Patagonia is a vast empty expanse that cannot be truly understood until you’ve tried to cross these great distances. It is very, very big. Patagonia is located inside of both Chile and Argentina, occupying the southern point of South America. This massive desert is where the world ends and the frigid extremes of the Antarctic begin. It is bound by water on three sides – Atlantic, Pacific and the Straight of Magellan – while down the middle runs the Andes mountains, which marks the boundary between the two countries. It is intimidating and incredible.
After driving across this vast mostly uninhabited realm in 2005 and came to the conclusion that it is even bigger than I could have expected. Looking at the map does not do the distances justice. We drive 8700 km in 15 days and barely made it back to Buenos Aires in time to return our rental car. The large distances meant that we spent a lot of time spent driving, but we were able to successfully drive to the bottom (Ushuaia) and back again. We were able to see some of the most incredible landscapes and national parks along the way, and it is one of my most memorable travel experiences.
This trip was exhausting, but the memories we created (and friendships made stronger) were priceless. Places like Torres del Paine and Pietro Moreno Glacier were the most incredible rewards for our efforts. Looking back through these pictures has been a lot of fun, so we hope that you’re able to enjoy this selection of photographs inspiring.
What makes Patagonia so amazing?
The size of things in Patagonia are amplified; the mountains, the lakes and the skies are all much bigger because of this magic. This includes the massive distances between places. We drove south from Buenos Aires, on the Argentina side of the Andes, towards Ushuaia, one of the furthest south cities in the world. It was a long drive, but the things we saw along the way made it worth it.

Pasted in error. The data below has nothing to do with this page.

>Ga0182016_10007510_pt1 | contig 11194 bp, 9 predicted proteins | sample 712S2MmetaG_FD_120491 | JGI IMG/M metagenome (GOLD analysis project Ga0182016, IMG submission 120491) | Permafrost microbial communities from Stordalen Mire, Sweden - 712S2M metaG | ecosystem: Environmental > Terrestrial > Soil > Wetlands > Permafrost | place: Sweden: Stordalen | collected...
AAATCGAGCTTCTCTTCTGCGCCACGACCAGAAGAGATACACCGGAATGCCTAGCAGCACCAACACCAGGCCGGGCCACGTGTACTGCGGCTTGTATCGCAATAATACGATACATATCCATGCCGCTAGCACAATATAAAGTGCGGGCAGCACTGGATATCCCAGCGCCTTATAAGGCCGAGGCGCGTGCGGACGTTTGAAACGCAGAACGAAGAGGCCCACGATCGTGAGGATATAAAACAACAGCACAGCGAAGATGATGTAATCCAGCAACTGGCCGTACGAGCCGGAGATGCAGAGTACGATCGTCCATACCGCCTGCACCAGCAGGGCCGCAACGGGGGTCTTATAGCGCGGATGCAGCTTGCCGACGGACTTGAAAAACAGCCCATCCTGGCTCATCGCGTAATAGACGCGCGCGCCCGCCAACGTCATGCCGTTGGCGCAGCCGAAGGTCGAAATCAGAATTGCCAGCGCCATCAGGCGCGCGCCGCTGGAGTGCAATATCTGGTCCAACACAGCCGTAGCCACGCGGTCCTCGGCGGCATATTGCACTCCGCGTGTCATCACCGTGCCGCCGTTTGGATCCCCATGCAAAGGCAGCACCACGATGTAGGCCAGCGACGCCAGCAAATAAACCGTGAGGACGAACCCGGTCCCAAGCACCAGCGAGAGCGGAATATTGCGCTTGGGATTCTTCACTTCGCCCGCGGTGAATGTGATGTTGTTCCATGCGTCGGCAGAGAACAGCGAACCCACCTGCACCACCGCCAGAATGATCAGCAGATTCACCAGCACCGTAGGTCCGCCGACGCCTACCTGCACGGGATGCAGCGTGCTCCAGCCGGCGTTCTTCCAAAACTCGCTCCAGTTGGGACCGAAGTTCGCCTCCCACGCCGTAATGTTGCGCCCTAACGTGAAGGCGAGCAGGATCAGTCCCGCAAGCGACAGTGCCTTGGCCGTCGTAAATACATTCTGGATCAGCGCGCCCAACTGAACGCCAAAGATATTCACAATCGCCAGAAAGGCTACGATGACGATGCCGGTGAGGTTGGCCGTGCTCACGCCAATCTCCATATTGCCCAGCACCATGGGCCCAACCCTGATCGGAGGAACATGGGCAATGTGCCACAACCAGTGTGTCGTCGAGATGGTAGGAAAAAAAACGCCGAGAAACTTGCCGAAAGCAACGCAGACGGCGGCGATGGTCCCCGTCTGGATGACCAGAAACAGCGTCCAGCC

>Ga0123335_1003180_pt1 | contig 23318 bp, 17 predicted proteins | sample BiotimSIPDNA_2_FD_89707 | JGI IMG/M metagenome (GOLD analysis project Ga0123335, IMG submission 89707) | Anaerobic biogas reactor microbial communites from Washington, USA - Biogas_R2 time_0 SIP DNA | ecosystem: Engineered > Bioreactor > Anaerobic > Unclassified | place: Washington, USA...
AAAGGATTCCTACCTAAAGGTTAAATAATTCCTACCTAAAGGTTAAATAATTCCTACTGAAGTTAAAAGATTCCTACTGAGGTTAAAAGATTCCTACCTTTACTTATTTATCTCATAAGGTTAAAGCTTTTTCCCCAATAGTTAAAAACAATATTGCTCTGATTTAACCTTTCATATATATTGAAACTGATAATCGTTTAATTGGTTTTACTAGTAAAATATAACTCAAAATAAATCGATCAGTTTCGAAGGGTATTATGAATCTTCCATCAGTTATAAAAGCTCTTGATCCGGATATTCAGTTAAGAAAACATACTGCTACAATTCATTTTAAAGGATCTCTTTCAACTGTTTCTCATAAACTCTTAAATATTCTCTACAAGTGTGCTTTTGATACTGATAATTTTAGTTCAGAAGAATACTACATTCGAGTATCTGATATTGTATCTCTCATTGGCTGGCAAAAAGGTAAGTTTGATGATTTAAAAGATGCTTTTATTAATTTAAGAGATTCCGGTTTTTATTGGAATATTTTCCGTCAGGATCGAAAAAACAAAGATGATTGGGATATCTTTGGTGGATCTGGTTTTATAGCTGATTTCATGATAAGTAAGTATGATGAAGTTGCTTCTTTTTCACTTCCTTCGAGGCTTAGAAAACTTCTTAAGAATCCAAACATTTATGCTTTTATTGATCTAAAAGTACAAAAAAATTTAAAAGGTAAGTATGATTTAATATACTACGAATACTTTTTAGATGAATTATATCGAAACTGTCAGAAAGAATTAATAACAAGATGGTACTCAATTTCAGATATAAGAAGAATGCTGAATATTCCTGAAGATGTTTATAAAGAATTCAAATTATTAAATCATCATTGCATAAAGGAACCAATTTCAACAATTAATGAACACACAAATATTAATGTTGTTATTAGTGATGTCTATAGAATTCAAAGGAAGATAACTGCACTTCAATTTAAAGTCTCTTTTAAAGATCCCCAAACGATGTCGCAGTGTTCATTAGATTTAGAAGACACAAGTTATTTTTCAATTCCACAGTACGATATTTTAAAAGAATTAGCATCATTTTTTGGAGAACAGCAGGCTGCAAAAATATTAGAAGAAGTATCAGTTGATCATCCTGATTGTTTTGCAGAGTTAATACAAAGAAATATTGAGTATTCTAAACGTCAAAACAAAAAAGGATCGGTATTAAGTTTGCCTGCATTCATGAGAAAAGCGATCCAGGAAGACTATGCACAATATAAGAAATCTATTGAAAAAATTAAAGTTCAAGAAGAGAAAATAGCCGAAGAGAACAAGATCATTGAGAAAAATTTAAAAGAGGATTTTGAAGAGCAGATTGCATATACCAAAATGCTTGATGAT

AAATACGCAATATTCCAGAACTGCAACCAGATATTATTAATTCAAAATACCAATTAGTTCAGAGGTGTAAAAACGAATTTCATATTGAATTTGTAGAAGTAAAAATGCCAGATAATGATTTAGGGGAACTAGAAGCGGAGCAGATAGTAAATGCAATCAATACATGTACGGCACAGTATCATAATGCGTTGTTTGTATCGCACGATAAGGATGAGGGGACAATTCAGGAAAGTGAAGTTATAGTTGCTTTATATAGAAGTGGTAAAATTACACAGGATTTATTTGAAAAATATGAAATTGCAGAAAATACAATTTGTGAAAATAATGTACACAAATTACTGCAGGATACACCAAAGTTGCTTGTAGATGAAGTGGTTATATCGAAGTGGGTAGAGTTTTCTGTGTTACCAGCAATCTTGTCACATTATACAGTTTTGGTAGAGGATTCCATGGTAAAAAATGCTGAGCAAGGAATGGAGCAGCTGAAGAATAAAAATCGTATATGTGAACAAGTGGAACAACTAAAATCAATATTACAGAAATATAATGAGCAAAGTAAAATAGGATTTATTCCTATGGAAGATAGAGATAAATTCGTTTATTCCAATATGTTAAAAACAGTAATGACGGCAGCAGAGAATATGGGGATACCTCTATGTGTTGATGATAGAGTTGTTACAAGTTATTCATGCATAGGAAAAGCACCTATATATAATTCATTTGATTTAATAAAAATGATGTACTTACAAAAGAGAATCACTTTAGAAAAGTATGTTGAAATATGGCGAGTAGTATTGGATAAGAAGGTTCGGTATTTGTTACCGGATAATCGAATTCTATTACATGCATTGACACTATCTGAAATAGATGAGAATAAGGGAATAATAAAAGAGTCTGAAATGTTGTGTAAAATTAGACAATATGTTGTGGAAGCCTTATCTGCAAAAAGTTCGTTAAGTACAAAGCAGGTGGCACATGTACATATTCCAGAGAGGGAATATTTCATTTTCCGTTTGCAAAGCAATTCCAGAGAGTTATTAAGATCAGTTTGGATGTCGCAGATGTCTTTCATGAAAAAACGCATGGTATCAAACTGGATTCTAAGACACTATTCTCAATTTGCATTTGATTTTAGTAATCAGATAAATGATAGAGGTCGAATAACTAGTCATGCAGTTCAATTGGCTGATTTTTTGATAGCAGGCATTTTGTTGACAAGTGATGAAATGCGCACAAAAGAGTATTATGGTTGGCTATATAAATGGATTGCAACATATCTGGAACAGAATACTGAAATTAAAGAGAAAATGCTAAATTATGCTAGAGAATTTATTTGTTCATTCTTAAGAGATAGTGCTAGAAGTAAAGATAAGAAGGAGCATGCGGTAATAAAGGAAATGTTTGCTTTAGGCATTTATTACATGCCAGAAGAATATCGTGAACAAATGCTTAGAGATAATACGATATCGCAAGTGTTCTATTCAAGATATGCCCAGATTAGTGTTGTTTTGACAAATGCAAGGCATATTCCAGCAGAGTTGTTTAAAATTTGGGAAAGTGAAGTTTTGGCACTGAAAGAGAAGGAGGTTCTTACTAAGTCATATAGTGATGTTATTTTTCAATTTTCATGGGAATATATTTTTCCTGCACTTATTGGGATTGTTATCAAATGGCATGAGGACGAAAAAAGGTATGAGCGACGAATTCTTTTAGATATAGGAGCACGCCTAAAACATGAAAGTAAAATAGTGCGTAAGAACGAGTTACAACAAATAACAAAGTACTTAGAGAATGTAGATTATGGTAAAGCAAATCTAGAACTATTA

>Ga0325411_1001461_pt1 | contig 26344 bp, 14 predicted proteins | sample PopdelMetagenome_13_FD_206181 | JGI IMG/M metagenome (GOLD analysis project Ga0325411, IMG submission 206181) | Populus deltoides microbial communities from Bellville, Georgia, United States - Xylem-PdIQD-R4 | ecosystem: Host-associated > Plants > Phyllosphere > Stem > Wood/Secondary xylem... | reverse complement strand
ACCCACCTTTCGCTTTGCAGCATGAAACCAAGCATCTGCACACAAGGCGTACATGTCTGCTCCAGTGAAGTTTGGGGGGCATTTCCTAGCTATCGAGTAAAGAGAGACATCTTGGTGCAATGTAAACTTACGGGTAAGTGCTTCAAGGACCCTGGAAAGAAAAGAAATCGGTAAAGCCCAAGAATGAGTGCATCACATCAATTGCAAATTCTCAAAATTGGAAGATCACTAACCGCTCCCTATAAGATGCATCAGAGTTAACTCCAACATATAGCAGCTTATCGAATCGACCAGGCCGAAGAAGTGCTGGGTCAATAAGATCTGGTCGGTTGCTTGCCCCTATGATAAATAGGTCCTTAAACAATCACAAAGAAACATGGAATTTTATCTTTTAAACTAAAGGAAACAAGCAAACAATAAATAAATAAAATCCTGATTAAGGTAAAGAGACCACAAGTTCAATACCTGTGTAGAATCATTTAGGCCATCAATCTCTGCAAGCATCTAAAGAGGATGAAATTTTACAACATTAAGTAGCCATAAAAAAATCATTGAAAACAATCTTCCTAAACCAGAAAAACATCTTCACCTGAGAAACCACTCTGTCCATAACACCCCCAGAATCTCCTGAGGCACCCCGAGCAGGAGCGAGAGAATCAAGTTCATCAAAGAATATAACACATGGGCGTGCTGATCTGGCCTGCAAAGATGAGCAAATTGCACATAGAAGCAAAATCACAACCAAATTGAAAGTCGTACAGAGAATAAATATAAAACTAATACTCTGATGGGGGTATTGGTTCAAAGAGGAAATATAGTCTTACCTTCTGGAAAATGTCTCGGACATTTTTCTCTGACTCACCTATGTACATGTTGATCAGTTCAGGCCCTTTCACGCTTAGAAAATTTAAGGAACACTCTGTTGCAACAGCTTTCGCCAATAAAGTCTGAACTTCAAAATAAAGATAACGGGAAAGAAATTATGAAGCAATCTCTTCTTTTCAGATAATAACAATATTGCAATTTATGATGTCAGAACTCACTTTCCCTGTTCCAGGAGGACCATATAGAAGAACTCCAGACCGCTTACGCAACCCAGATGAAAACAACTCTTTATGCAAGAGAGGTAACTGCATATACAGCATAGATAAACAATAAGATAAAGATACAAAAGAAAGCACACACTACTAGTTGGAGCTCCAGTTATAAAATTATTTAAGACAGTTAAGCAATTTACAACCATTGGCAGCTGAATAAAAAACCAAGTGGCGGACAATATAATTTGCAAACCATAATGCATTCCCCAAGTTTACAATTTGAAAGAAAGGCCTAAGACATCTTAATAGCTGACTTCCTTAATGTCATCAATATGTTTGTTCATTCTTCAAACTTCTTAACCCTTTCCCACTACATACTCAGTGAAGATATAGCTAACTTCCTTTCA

This trip to the bottom was only part of the adventure, we had to go back again! For the return journey we followed the Andes, driving along rarely used roads visiting lakes, mountains and glaciers on our way to Buenos Aires. Two of the most incredible attractions on the continent can be found along this route; Pietro Moreno Glacier (Argentina) and Torres del Paine (Chile). While there were many great things to see along the way, these two stand out as the two “can’t miss” things we got to see on the way.
There is still much of Patagonia to experience, especially on the Chilean side of the Andes. The mountains here are endless and the crystal blue lagoons filled with glacial meltwater is something that needs to be seen with your own eyes before they can only be found in the pages of a history book.
Where is Patagonia and how do you get there?
Patagonia is located inside two countries; Chile and Argentina. The loose boundary between these two sides is the Andes mountains, which were violently created by the tectonic forces at play underground. These incredible landscapes was a pretty great place to explore and includes several world-class hikes and treks.
Patagonia is a pretty big place so we really recommend this trip be done with your own car. The distance between Buenos Aires and Tierra del Fuego is probably too big for most people to reasonably attempt. The best way to do it would be to skip the middle bit and fly south to Rio Gallegos (Argentina) or Puerto Natales / Punta Arenas (Chile).Just be aware that there are several times you need to cross the border and your rental car will require Il Poder (The Power) to cross borders.
This trip took place way back in 2005, so these long distances spent in the car have faded into a fuzzy haze and the highlights stand out as some of the greatest memories i’ve ever filled my head with. We can’t wait to go back and take another look at this wonderful place with fresh eyes and more time. We’re pretty sure after taking a glance through these pictures that you will agree to bump up Patagonia a few notches on your bucket list.